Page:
Mental Health Meets Criminal Defense

I’m a criminal defense attorney, not a mental health professional.  Yet, mental health issues and depression intersect with my work in more ways than you might think. Many of my clients struggle with mental health issues, and they are certainly not alone.

The National Institute of Mental Health estimated that in 2016 16.2 million adults suffered from at least one episode of depression. Far too many lose this battle by ending their lives, and estimates suggest that national suicide rates have increased over the last 15 years. National Suicide Prevention Awareness week is designed to call attention to these alarming statistics. If you ask my opinion, though, we should dedicate time every day to raising awareness about depression and suicide. Because that’s the frequency with which I encounter these issues in my Colorado criminal defense legal practice.

The Mental Health Issues Underneath the Criminal Charges

There are known and effective treatments for depression, anxiety, and other mental health disorders (although I have to note that treatments and their efficacy vary widely from person to person). One way that many people treat these issues, however, is to self-medicate with drugs and alcohol. Often, people don’t realize they have a mental health issue. Often, they don’t recognize that their use of drugs and alcohol is linked to an attempt to treat the immediate symptoms of these disorders.

Multiple DUI/DWAI charges or frequent drug possession charges can be symptomatic of underlying addiction issues. And addiction, in turn, can indicate untreated or mistreated underlying mental health problems.

Unfortunately, drugs and alcohol can intensify feelings of sadness, counteract prescription medications, and even affect the immune system. Drinking to forget, emotional drinking, binge drinking, or other troublesome behaviors can be indicative of a deeper need for help. And I try to help as best I can. Of course, I can’t diagnose people (with anything other than legal problems), but I can help my clients find a counselor or addiction specialist, whether as part of a plea deal or independent of their criminal case.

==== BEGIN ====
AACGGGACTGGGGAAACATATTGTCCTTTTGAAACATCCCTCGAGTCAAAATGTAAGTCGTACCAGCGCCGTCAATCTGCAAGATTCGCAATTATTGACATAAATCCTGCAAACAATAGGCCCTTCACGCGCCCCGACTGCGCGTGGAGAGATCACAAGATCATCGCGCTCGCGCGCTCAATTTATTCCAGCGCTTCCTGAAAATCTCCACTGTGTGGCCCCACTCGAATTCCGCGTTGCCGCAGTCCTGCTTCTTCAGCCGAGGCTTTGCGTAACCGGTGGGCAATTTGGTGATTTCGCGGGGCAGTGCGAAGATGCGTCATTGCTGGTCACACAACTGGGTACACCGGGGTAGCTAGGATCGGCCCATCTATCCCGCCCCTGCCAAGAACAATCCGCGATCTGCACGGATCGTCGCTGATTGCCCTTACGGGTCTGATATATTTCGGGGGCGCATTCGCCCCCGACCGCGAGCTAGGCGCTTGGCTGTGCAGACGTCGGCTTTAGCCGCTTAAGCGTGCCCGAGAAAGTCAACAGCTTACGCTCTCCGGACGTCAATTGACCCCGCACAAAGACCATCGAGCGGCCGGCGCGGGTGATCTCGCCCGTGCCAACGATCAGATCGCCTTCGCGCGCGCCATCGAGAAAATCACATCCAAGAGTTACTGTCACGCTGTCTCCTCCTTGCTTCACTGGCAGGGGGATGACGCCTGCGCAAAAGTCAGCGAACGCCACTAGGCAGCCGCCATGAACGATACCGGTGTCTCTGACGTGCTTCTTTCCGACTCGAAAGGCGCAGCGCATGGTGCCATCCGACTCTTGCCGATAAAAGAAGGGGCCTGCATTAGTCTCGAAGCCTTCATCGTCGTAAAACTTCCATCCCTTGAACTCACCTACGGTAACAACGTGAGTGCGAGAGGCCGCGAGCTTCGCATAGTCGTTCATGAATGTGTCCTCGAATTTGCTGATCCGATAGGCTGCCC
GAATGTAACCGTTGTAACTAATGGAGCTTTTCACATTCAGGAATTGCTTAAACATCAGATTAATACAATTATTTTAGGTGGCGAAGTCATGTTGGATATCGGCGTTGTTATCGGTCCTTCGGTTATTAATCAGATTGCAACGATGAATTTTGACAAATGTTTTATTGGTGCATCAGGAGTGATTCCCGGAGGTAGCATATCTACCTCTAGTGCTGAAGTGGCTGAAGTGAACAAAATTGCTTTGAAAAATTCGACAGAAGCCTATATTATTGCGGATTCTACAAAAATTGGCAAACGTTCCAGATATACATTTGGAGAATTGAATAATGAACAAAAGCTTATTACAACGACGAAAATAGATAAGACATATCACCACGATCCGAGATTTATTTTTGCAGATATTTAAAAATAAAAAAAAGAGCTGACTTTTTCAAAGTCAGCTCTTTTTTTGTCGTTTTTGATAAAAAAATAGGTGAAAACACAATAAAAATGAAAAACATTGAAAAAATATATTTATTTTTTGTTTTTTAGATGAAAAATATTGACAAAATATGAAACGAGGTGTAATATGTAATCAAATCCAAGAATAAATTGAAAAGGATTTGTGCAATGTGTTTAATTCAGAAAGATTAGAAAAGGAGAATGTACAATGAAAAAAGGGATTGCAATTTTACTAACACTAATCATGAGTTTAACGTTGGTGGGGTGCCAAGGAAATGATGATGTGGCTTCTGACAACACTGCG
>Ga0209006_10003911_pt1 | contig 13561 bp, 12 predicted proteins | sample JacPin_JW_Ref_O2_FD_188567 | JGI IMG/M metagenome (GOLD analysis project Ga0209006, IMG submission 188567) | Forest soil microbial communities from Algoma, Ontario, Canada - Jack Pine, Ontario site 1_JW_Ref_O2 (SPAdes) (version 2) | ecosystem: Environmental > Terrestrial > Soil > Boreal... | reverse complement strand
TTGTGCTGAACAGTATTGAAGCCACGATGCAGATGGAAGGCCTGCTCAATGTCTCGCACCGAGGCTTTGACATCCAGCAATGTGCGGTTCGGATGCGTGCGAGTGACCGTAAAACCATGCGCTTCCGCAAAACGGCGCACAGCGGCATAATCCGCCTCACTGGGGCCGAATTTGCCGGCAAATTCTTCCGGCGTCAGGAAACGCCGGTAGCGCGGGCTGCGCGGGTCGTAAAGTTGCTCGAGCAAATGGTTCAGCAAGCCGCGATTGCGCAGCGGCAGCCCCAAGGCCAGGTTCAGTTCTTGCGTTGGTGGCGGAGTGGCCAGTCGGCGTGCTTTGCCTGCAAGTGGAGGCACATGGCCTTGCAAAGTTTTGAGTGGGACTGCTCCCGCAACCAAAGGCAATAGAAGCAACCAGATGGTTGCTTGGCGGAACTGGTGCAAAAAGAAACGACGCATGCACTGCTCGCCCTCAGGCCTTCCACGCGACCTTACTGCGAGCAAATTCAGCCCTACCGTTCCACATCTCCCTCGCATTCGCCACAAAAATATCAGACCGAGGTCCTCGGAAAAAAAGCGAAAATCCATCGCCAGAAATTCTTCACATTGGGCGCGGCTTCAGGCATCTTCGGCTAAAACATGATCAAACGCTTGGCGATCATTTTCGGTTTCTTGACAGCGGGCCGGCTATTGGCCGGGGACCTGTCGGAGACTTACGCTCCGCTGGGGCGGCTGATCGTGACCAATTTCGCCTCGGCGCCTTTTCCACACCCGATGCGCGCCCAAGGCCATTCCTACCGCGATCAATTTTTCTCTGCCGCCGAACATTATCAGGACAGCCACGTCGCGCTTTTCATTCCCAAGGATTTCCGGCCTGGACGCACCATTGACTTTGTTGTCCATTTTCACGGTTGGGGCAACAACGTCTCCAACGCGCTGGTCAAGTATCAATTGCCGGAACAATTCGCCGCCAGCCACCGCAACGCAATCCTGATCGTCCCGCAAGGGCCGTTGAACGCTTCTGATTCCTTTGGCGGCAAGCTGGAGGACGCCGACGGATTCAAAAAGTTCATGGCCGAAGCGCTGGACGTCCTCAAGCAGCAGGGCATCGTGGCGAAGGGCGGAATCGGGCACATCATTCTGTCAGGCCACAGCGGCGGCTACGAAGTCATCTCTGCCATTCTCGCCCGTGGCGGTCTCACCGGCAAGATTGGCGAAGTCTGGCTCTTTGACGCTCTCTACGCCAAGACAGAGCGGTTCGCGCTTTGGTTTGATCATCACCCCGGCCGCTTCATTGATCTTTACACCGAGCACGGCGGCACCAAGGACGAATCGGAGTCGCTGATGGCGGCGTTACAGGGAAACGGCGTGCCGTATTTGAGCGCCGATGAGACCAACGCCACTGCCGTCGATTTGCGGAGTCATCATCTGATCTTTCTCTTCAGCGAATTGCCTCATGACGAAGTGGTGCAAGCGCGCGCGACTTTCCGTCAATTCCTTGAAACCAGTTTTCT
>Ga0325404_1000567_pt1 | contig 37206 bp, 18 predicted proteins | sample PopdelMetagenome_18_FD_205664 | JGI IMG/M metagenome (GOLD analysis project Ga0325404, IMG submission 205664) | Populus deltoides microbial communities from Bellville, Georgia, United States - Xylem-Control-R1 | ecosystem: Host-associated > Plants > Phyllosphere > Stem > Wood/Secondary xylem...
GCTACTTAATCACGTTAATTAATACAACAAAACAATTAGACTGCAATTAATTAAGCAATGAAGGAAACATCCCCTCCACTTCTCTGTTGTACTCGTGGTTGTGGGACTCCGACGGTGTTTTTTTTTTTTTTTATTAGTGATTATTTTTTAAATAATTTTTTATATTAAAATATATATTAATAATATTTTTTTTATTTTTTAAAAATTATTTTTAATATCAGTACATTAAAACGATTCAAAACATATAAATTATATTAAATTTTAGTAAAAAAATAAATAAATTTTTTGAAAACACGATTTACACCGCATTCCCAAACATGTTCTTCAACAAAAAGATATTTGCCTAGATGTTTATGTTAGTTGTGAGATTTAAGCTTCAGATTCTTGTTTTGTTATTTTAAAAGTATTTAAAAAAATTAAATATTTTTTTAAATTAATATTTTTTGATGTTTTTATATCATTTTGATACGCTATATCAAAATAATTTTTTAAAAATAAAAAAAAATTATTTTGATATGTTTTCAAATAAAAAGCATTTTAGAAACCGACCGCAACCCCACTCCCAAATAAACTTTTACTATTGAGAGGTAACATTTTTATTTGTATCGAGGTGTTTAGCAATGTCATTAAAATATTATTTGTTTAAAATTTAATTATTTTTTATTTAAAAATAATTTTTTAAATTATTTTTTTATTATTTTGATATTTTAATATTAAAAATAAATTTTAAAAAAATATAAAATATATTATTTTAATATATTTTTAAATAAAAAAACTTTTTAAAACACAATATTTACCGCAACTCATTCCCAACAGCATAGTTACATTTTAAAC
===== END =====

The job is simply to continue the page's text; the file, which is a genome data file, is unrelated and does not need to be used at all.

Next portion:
Depression & Domestic Violence

Domestic violence has devastating consequences on victims. The most extreme cases see victims doubting personal abilities, making excuses for visible injuries, and consistently trying to please the partner in order to avoid acts of violence from their loved one. Victims can suffer from post-traumatic stress disorder, anxiety, low self-esteem, feelings of hopelessness, etc. Perpetrators can also fail to see the seriousness of their actions, or, conversely, can be overwhelmed with guilt.  These emotional and physical effects on both sides of a DV situation can, in turn, lead to depression. To cope with their reality or self-mediate the symptoms of depression, many people turn to drugs and alcohol.

Domestic violence is complicated. The notion that there is a clear cut “victim” 100% of the time is not always the reality. Parties alternate between offender and victim depending on circumstances. Drugs and alcohol just contribute to a downward spiral that often leads to depression and, in the worst cases, suicide.

Because I understand how frequently mental health disorders are implicated in my domestic violence cases (both through my Colorado defense firm but also through my involvement with Project Safeguard, supporting victims), I almost always raise treatment in the course of my work on criminal defense cases. Depending on the circumstances of the case, I talk with my criminal defense clients about any number of treatment options:

  • Couples counseling
  • Substance abuse treatment
  • Behavioral therapy
  • Anger management
  • Court-ordered Domestic Violence Offender Treatment
  • Family counseling
  • Parenting skills classes

Even if it is court ordered, treatment benefits both domestic violence victims and abusers in the criminal defense context.  In any case, suicide is not the answer.

You are not alone, and help is not far away

If you or someone you know is depressed or considering suicide, help is closer than you might think.  If you are going through a criminal proceeding while having these bouts of suicidal ideation, please talk to your attorney, the judge, or even your probation/parole officer about getting some help.  Sometimes, it’s as easy as breaking you out of a one-time funk… other cases require years of in depth management by skilled professionals. In any situation, though, there are people and organizations that can help.

The National Suicide Prevention Lifeline provides free, 24/7 support for people in distress or crisis: call 1-800-273 8255

Lifeline Chat, a service of the National Suicide Prevention Lifeline, connects people with counselors immediately, online, and 24 hours a day:

Crisis Text Line is a free, 24/7 support network connecting people in crisis to counselors: text CONNECT to 741741

You are not alone.